We may or may not take part in the armed struggle, but without the FARC, there will be no solution to this massive problem. The FARC is integral to the struggle. And whether we like it or not, it is through armed force that the peasantry still exists in Colombia. Otherwise they would have become agricultural laborers or moved to the cities to live in shantytowns.

When the FARC is in control of an area, does it run things democratically?

Traditionally the FARC would be the de facto rulers, as the political class. They’d run the justice system, arrange things, decide on land redistribution, and organize society in a sort of military communism. But for the last ten years there’s been more space for communal forms of association.

That implies horizontality.

Yes, timidly, a new way of doing things is coming into being, although I wish it were more horizontal. But each struggle is what it is, and you have to work with what you have and try to improve every day. But there’s a lot of participation today, far more than in traditional politics. The guerrilla force has taken a step back, and that space has been reclaimed by communities working in a more autonomous way. That is starting to happen in many parts of the country. People come to meetings. They can speak freely in the assemblies.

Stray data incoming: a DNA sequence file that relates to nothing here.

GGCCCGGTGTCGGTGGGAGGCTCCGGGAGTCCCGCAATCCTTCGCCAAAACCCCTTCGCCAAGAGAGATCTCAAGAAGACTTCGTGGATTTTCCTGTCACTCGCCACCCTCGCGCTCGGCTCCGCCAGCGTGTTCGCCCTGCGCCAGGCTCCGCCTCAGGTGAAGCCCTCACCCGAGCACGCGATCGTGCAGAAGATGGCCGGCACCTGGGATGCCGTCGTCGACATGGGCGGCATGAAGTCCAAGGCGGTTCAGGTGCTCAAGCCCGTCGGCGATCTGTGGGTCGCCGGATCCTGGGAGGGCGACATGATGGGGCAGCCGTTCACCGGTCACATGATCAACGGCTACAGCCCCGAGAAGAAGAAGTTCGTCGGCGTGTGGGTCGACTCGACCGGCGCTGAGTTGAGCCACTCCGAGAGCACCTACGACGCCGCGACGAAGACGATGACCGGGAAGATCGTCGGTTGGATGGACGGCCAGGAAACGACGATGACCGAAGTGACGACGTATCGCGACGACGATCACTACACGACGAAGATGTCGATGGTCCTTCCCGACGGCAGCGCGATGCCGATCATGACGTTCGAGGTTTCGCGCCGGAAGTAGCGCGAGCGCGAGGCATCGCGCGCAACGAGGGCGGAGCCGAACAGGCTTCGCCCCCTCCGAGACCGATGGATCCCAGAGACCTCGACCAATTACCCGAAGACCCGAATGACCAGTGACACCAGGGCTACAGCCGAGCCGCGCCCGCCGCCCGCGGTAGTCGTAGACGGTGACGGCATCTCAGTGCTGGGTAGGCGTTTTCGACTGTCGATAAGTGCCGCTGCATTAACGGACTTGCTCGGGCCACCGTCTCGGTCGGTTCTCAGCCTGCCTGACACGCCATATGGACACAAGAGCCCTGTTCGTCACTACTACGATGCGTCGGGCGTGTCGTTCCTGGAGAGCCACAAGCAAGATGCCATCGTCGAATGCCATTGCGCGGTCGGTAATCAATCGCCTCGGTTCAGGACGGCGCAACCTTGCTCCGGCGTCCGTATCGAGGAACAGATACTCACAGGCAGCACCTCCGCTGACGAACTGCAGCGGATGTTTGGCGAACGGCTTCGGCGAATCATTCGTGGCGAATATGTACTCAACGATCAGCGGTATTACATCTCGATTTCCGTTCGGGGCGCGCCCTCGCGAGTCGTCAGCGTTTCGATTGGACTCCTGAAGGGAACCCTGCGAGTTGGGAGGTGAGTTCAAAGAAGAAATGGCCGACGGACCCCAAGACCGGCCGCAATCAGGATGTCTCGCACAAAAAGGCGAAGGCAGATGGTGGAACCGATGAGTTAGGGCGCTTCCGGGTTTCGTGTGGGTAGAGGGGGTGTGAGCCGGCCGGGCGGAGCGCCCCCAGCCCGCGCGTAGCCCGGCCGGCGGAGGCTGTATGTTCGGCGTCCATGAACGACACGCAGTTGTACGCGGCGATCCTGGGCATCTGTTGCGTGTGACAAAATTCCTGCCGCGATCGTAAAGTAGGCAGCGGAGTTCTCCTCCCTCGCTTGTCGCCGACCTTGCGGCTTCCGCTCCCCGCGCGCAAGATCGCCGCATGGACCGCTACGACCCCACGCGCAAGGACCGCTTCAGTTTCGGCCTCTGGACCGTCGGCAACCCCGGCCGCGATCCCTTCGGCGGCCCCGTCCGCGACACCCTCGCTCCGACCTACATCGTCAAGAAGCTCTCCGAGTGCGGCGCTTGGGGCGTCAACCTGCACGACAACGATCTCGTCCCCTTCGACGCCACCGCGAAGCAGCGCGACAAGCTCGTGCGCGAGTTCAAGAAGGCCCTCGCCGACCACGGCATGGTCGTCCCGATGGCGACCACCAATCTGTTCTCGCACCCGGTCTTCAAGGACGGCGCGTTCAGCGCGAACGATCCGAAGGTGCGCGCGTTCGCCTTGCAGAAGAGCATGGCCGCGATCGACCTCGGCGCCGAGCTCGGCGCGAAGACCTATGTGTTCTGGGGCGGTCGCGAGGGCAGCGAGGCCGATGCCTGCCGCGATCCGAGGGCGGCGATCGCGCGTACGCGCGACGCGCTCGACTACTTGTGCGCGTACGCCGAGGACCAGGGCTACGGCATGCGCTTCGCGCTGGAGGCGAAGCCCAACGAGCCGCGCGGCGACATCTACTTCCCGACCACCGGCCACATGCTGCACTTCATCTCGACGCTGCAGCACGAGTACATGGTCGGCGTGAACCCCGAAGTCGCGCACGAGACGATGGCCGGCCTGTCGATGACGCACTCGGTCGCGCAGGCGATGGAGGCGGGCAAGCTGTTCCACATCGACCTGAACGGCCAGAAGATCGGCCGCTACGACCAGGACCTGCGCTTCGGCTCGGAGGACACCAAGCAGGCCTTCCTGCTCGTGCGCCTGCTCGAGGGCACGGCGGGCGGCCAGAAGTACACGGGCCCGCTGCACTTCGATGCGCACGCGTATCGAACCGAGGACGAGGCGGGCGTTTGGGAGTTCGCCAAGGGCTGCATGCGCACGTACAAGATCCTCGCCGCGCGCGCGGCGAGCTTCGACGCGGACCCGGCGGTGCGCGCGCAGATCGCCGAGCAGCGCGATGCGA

What assemblies?

Communal assemblies, called Juntas de Acción Comunal, something like local action committees. They were created by the state back in the 1950s — the government said we have to organize the country, and people have to form communal associations to be a direct link with state. They did so for counterinsurgency purposes. But people came in, and they eventually became sympathetic to left-wing ideas or to the rebels, and they became communal assemblies, a form of local government.

For a long time, in some areas, the FARC would have the upper hand, but today they have some autonomy. And they’re taking a more central role in local affairs. They’re taking over infrastructure, administering justice, organizing recreation and sports. They’re becoming basically a form of self-government.

In these experiences of more autonomy, the peasantry in some traditional areas of resistance are starting to constitute Peasant Reserve Zones (Zonas de Reserva Campesina). This is a constitutional tool, that the peasantry have adopted and modified to fit its own interest of protection of a peasant economy and to keep levels of autonomy within the country.